1. ^ a b P, Eckberg; Friedland HD, et al.. "FOCUS 1 and 2: Randomized, Double-blinded, Multicenter Phase 3 Trials of the Efficacy and Safety of Ceftaroline (CPT) vs. Ceftriaxone (CRO) in Community-acquired pneumonia (CAP).". 2009 Interscience Conference on Antimicrobial Agents and Chemotherapy / Infectious Disease Society of America Conference.  
  2. ^ a b R, Corey; Wilcox M, Talbot GH, et al.. "CANVAS-1: Randomized, Double-blinded, Phase 3 Study (P903-06) of the Efficacy and Safety of Ceftaroline vs. Vancomycin plus Aztreonam in Complicated Skin and Skin Structure Infections (cSSSI).". 2008 Interscience Conference on Antimicrobial Agents and Chemotherapy / Infectious Disease Society of America Conference.  
  3. ^ a b Kanafani ZA, Corey GR (February 2009). "Ceftaroline: a cephalosporin with expanded Gram-positive activity". Future Microbiology 4: 25–33. doi:10.2217/17460913.4.1.25. PMID 19207097. http://www.futuremedicine.com/doi/abs/10.2217/17460913.4.1.25?url_ver=Z39.88-2003&rfr_id=ori:rid:crossref.org&rfr_dat=cr_pub%3dncbi.nlm.nih.gov.  
  4. ^ a b Parish D, Scheinfeld N (February 2008). "Ceftaroline fosamil, a cephalosporin derivative for the potential treatment of MRSA infection". Current Opinion in Investigational Drugs (London, England : 2000) 9 (2): 201–9. PMID 18246523.  
  5. ^ Villegas-Estrada A, Lee M, Hesek D, Vakulenko SB, Mobashery S (July 2008). "Co-opting the cell wall in fighting methicillin-resistant Staphylococcus aureus: potent inhibition of PBP 2a by two anti-MRSA beta-lactam antibiotics". Journal of the American Chemical Society 130 (29): 9212–3. doi:10.1021/ja8029448. PMID 18582062. PMC 2747592. http://dx.doi.org/10.1021/ja8029448.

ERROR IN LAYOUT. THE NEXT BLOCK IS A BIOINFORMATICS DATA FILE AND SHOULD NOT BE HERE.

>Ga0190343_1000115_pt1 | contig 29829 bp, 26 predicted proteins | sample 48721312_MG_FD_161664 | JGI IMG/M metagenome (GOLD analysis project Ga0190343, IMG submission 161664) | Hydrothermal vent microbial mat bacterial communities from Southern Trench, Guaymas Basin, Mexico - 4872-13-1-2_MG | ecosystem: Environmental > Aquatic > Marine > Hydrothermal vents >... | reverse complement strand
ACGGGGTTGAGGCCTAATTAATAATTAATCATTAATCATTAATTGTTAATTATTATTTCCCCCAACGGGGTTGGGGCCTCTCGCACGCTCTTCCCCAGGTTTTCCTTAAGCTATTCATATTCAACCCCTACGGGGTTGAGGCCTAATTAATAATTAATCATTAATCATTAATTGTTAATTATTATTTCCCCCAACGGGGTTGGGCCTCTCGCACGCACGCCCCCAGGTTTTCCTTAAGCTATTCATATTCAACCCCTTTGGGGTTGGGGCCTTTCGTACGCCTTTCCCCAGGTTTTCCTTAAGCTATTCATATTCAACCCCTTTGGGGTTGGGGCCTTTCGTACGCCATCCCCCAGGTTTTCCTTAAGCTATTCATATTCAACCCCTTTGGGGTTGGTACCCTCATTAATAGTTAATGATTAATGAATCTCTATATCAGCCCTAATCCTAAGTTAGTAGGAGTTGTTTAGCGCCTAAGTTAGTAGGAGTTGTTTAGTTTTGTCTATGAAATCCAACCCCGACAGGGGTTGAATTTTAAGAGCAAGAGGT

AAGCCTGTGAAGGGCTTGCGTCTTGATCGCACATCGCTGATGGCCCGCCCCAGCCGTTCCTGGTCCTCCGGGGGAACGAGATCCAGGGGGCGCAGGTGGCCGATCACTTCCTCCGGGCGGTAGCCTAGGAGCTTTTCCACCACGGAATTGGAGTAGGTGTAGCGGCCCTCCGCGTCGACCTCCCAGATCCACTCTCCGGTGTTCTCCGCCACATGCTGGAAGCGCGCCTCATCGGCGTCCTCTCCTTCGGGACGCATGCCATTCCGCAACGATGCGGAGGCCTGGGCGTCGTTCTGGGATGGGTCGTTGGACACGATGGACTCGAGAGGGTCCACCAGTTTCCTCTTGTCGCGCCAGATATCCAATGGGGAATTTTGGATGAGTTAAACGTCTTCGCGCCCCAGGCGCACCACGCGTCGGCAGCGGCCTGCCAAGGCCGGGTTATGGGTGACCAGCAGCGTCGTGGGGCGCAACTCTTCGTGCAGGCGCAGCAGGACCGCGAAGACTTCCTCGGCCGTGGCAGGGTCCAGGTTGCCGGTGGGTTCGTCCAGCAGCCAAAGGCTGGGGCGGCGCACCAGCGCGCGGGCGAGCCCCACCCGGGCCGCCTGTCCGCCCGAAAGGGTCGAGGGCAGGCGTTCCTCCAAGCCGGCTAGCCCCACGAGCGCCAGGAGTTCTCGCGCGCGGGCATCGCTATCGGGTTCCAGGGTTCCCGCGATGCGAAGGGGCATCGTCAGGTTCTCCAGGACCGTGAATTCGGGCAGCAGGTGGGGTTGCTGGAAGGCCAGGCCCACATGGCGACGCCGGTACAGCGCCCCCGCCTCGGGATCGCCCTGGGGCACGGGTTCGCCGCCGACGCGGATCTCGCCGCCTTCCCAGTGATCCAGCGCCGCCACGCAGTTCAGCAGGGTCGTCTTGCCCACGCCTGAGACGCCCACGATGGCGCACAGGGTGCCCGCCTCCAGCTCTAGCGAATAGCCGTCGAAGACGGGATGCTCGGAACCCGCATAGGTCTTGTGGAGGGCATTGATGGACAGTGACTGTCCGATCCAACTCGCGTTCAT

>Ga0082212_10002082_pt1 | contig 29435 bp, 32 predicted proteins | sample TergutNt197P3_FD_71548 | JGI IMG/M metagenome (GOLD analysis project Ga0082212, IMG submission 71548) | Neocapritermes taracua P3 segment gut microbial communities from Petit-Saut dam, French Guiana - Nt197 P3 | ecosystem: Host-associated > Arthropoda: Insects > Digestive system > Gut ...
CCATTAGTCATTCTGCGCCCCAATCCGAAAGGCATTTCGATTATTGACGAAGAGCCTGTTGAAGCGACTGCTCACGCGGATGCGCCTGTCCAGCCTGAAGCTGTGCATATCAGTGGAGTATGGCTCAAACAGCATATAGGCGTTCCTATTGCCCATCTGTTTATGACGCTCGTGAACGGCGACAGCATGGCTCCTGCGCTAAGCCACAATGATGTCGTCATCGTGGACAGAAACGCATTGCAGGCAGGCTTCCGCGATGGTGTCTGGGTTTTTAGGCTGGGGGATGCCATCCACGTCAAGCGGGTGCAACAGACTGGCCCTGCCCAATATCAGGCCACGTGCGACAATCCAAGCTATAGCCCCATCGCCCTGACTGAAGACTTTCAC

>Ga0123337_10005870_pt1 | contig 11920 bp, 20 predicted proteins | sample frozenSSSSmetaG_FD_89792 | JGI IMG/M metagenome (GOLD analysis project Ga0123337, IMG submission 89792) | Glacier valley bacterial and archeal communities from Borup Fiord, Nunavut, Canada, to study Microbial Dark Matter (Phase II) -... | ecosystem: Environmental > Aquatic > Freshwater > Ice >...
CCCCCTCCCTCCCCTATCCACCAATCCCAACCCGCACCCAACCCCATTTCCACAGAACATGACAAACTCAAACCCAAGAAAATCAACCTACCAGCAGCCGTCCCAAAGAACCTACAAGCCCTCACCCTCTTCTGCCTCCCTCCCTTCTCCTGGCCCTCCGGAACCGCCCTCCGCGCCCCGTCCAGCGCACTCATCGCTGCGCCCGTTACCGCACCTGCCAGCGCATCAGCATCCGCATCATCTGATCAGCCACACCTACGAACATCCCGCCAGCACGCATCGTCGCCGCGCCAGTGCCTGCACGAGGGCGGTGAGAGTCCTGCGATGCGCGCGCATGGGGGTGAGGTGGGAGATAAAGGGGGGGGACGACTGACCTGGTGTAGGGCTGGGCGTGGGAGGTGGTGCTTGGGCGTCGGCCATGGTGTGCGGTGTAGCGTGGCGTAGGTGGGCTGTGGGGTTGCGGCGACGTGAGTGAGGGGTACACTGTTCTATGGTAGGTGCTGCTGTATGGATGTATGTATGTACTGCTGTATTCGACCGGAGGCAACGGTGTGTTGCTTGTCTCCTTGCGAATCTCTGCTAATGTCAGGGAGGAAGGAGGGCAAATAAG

6. ^ Zhanel GG, Sniezek G, Schweizer F, Zelenitsky S, Lagacé-Wiens PR, Rubinstein E, Gin AS, Hoban DJ, Karlowsky JA (2009). "Ceftaroline: a novel broad-spectrum cephalosporin with activity against meticillin-resistant Staphylococcus aureus". Drugs 69 (7): 809–31. doi:10.2165/00003495-200969070-00003. PMID 19441869.  
  7. ^ Talbot GH, Thye D, Das A, Ge Y (October 2007). "Phase 2 study of ceftaroline versus standard therapy in treatment of complicated skin and skin structure infections". Antimicrobial Agents and Chemotherapy 51 (10): 3612–6. doi:10.1128/AAC.00590-07. PMID 17682094. PMC 2043268. http://aac.asm.org/cgi/pmidlookup?view=long&pmid=17682094.  
  8. ^ BUSINESS WIRE (2009-09-12). "Forest Laboratories Presents Analysis of Two Positive Pivotal Phase III Studies of Ceftaroline for the Treatment of Community-Acquired Pneumonia (CAP) at ICAAC". Press release. http://www.businesswire.com/news/home/20090912005009/en. Retrieved 2009-10-19.  
  9. ^ a b Y, Ge; Floren L, Redman R, et. al.. "The pharmacokinetics and safety of ceftaroline (PPI-0903) in healthy subjects receiving multiple-dose intravenous infusions.". 2006 Interscience Conference on Antimicrobial Agents and Chemotherapy / Infectious Disease Society of America Conference.  
  10. ^ Yukihiro I, Junko B (2008). "Stability and Stabilization Studies of TAK-599 (Ceftaroline Fosamil) a Novel N-Phosphono Type Prodrug of Anti-methicillin Resistant Staphylococcus aureus Cephalosporin T-91825". Chem Pharm Bull 56 (10): 1406-11. doi:10.1248/cpb.56.1406. PMID 18827379. http://www.jstage.jst.go.jp/article/cpb/56/10/1406/_pdf.  
  11. ^ a b Ishikawa t, Nobuyuki M, et al. (2003). "TAK-599, a novel N-phosphono type prodrug of anti-MRSA cephalosporin T-91825: Synthesis, physicochemical and pharmacological properties". Bioorg Med Chem 11 (11): 2427-2437. PMID 12735989.